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I'm doing a project on Norse mythology. Many early descriptions of Thor suggest that he was "fierce-eyed, red-haired and red-bearded"

I was wondering why Marvel changed Thor's physical appearance so much in the comics and movies. If anyone can find out why, I will be very happy about that.

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Changed his appearance from what? It's not like the Norsemen had a canonical, unchanging depiction of him. –  jwodder Apr 17 at 18:48
    
Marketing 101 of course. –  Morgan Apr 17 at 19:01
    
Damn. I actually had quite a good answer for this one... –  Richard Apr 17 at 19:22
    
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And I guess I won't tell you about the fact Marvel has had a red haired being who was also called Thor... Thor vs "Thor" –  Thaddeus Apr 18 at 20:52

3 Answers 3

There is actually a great writeup about this titled Blond Thor - Stan Lee Wasn't Wrong.

It can be noted that Stan Lee and Jack Kirby apparently did consider the red haired, bearded design and decided against it.

In an issue of The Jack Kirby Collector, Stan Lee says

“Before starting the series, we stuffed ourselves to the gills with Norse mythology, as well as almost every other type of mythology – we love it all! But you’ve got to remember that these are legendary tales – myths – and no two versions are ever exactly the same. We changed a lot of things – for example, in most of the myths Thor has red hair, Odin has one eye, etc. But we preferred doing our own version.

The article delves into why Thor is said to have had red hair and a beard. Their findings were surprising.

I don't want to copy/paste too much, but the TL;DR of it is that when they started looking into it, the very early texts said that he had either red or blonde hair depending on your interpretation of the material. Those early texts also waffled on whether or not he had a beard at all. It wasn't until much later (we're talking 300-400 years) that he was "definitively" red-headed. So, making him blonde and without a beard actually harkens back to what may have been his earliest depiction.

Much of the blonde design may actually stem from Steve Ditko's (a friend and co-worker of Stan Lee) earlier work on a comic called "The Hammer of Thor" for Charlton Comics. Here it was a young, blonde and beardless viking who happened to find Thor's hammer.

out of this world

Donald Blake's discovery of the cane which magically transforms into Thor's hammer in Marvel's Journey Into Mystery is incredibly similar.

journey into mystery

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Let's not forget that fact that Thor only has one arm too I think... Didn't he get it bitten off by a giant water snake or something –  DoctorWho22 Apr 17 at 20:28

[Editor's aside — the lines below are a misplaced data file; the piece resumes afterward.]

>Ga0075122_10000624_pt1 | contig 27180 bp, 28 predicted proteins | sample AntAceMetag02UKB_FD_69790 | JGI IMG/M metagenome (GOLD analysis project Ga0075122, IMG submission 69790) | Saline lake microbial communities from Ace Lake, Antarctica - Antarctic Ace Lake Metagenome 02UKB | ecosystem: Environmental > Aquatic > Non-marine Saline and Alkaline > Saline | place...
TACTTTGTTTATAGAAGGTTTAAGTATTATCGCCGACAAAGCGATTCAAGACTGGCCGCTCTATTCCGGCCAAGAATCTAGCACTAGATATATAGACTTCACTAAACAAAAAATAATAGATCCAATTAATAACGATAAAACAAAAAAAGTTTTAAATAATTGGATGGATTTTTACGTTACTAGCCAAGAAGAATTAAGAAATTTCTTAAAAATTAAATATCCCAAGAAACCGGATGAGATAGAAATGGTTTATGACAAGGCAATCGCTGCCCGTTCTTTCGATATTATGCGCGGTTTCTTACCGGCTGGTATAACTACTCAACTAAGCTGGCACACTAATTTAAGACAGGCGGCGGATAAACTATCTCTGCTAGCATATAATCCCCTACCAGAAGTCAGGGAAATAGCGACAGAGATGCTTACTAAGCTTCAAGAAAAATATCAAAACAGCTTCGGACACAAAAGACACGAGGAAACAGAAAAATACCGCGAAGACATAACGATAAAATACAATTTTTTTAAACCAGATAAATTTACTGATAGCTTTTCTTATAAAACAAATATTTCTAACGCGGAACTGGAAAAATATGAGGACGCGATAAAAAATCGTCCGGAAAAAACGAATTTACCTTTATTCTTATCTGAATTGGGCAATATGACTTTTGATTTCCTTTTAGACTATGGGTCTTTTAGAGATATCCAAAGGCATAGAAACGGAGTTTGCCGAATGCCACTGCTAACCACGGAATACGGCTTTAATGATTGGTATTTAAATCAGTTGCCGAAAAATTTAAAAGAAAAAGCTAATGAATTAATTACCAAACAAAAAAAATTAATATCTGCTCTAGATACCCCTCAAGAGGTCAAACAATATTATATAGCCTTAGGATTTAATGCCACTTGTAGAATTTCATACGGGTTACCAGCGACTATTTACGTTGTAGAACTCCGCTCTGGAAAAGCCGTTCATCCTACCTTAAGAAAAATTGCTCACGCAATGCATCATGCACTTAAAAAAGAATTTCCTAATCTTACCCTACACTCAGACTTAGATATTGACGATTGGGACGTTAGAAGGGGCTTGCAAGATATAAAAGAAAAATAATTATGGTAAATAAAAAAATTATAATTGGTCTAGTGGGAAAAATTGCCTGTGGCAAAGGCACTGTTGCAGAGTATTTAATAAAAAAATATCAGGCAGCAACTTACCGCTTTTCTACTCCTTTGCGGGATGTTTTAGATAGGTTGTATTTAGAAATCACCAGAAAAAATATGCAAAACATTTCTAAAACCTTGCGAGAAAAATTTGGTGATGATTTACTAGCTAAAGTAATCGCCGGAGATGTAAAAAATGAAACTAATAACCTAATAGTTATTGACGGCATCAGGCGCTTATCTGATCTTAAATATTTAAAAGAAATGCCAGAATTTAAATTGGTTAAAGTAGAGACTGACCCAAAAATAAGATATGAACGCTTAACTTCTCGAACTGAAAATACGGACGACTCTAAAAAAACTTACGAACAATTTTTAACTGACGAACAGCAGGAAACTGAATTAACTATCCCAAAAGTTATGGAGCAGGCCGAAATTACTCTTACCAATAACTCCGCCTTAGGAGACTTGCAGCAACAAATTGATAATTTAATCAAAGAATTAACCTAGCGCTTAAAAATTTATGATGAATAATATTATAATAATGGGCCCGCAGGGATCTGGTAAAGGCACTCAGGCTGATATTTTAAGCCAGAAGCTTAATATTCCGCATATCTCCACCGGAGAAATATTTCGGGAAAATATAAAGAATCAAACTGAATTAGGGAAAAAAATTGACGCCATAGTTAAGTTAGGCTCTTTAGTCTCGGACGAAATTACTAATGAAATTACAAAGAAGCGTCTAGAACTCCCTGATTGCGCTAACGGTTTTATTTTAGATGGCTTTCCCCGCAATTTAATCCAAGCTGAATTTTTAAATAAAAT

There are a considerable number of paintings from the 1700s and 1800s that depict Thor, for example

"Thor's Battle Against the Jötnar" by Mårten Eskil Winge. Thor's Battle Against the Jötnar

and Thor and Jormungand by Johann Heinrich Füssli Thor and Jormungand

As you can see, these famous images bears a striking resemblance to the cartoon and movie depictions of Thor created in 1964 and 2011.

enter image description here

As such, I would dispute the premise of the question. Stan Lee and Marvel may have decided not to make him a bearded redhead, but they certainly weren't the first to do so, nor were they going against the popular impression of what he would look like.

It's perhaps worth noting that the earliest Thor comic (which predates the Marvel version by nearly 30 years) also has a blond, beardless Thor.

enter image description here

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I bet there's a lot of people who'd like to see movie Thor dressed (or not) like your second painting! –  Ward Apr 18 at 0:24
    
@Ward - Unfortunately you're more likely to get the "granny-panties" version in the bottom set... –  Richard Apr 18 at 0:57

Simple. Tall, handsome, blond haired beach boys play better to a 'modern' audience than pale, mean looking and bearded redheads.

I know this is not what many want to hear, but truth sometimes is a bitter pill.

In 2012, the journal 'Psychological Studies' published a study that created quite a stir on this topic, and was widely reported as "bad news for redheads." Researcher Nicolas Guéguen examined how hair color alone could influence a person's chances of scoring at a nightclub. By using the same set of men and women, and changing only the apparent color of their hair, this experiment was able to separate the influence of other features and characteristics. Men were rejected the most often when wearing a ginger wig. The news looks pretty bad for ginger men.

This would be a far more accurate depiction of the original Thor: http://www.webburgr.com/wp-content/uploads/2014/03/ginger-male-2-3.jpg

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Personally I'd go for a redhead over a blonde. –  Xantec Apr 17 at 19:07
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@Xantec LOL apparently someone else agrees with you. –  Morgan Apr 18 at 6:29
    
Can you back up this bold assertion with some actual evidence? –  Richard Apr 19 at 11:45
    
Yes, would you like the marketing research or the psychological studies? Can you back up your down vote? –  Morgan Apr 19 at 15:10
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I've changed this to an upvote. I'll be even more impressed if you can show that Stan Lee was influenced by these prejudices... –  Richard Apr 19 at 16:24

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